Power BI And Excel: Difference In DAX Formulas

In this blog, I will quickly discuss the main difference between Power BI DAX and Excel formulas.

I’m going to use the data that I used in the previous blog that tackled the differences between Measures and Calculated Columns. You may watch the full video of this tutorial at the bottom of this blog.

Let’s get straight to it.

Excel Formulas

I have a small sample size of my sales data containing details about transactions that I’ve made.

In this section I’m going to use Excel to show you how calculating things here works.

In Excel, if you need to make some calculations, you have to think in regards of specific cells.

Let’s say I want to go and grab the Price. Since the price data doesn’t exist in my small sample size of data, I’ll get it from the Products table.

First, I’ll create a price column by clicking on the topmost cell of Column H and then type in Price.

And then in the same column, I’ll go to the second cell from the top and then type in the following formula:

VLOOKUP Function

Here, I’ve used the VLOOKUP function. This formula scans the Products table and then returns the price depending on the product that I’ve looked up.

Since I looked up the price of the product in cell B2, the formula will then return the price of that product.

To copy the same formula and get the prices of the rest of the products, simply hover your mouse over the lower right corner of the cell and double-click.

Since I have the same products in my small sample size you’ll see that the prices are all the same.

Now, I’ll make a new column for the sales.

Click the first cell of Column I and then type in Sales.

To get the Sales number, I need to multiply the values in the Quantity and Price columns.

To do this I had to set up the following formula:

This formula simply multiplies the value from cell G2 in the Quantity column to the value from cell H2 in the Price column.

Again, to copy the same formula for the rest of the Sales number hover your mouse over the lower right corner of the cell and then double-click.

This is what it should look like after doing the above:

When making formulas with Excel, I’m only referencing cells, and then I would just copy the formula to the remaining rows.

The formula then automatically adjusts by changing the cell that is referenced depending on the row that you’re in.

If you take a look at cell I7, you can see that the cells that are being referenced changed to G7 and H7.

There is nothing like this in Power BI.

Power BI Formulas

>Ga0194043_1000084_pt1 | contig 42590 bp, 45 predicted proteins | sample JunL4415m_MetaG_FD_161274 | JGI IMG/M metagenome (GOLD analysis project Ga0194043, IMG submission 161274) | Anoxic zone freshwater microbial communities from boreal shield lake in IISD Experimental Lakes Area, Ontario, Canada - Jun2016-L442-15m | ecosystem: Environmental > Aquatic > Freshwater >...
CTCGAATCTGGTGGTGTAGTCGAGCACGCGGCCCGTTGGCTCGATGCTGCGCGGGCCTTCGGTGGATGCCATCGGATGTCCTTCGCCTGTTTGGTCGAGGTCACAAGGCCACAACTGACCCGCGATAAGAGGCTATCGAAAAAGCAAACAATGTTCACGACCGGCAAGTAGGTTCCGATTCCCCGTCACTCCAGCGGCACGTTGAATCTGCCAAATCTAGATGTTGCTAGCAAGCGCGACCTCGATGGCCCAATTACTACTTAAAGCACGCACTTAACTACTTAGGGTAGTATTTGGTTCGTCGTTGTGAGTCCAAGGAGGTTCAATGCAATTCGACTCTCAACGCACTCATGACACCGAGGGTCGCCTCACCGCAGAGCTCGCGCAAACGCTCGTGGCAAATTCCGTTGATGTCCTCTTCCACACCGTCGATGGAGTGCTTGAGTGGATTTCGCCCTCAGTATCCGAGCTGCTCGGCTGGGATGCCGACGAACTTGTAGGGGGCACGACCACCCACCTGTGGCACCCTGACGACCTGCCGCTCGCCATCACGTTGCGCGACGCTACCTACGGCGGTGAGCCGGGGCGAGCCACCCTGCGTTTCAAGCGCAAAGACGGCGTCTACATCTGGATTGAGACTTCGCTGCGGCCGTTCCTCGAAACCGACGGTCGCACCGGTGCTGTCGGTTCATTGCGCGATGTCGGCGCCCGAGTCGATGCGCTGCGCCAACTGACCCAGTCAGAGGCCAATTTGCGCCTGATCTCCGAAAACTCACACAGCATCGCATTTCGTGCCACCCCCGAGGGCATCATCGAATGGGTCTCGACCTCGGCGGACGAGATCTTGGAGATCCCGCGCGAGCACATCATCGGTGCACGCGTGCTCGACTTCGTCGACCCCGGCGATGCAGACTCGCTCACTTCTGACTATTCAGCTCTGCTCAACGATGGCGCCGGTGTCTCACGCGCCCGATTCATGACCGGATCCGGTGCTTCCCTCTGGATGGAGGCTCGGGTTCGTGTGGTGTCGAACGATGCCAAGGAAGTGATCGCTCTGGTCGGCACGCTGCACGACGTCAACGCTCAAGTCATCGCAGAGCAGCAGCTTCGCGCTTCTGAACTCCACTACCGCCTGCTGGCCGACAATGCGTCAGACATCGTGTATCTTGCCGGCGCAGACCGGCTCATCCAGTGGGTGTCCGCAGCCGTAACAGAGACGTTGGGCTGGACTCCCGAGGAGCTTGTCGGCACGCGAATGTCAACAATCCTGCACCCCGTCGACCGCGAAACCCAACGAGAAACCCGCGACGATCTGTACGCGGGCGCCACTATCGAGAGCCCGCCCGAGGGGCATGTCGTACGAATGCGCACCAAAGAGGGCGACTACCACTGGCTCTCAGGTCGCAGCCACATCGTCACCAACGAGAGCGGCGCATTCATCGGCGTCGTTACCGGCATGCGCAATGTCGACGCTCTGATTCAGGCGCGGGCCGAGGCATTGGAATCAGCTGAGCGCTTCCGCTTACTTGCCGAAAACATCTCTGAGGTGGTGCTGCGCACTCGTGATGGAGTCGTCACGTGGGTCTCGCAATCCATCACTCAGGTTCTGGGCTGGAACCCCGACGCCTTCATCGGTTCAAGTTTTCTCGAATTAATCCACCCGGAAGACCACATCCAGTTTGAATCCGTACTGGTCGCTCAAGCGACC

Here is a sample formula that was used in Power BI.

In Power BI, everything that you reference is either a column or a table. And if you want to start transitioning from using Excel to Power BI, then you need to start thinking that way.

In the previous blog, I made a Calculated Column named Short Month.

As you can see in the Formula Bar, I’m always referencing columns. Here, I used the MonthName column from the Dates table.

This is exactly the same with DAX measures.

In the sales measure that I made, I only referenced tables and columns. In this formula, I utilized the Sales table, the Quantity column, and the Current Price column.

Also, the calculations are created by the filtering that I have in my model rather than what is in a specific cell.

You can see that the calculations are filtered by the Dates.

The filter in the measure is made possible by the relationship of the Dates table to the Fact table in this model.

So what happens is that based on the filter that we have, the formula will then evaluate through all of the results in the columns that we used in our formula rather than just in specific cells.

Conclusion

In this tutorial I went over some differences between Excel and DAX formulas.

The main thing to take note of is that in Excel formulas you always have to think in terms of cells. On the other hand, you should think about using columns and tables when you’re making DAX formulas in Power BI.

I hope this helps shift your mindset when you want to transition from Excel to Power BI.

All the best,

Sam

Sam McKay, CFA
Sam is Enterprise DNA's CEO & Founder. He helps individuals and organizations develop data driven cultures and create enterprise value by delivering business intelligence training and education.

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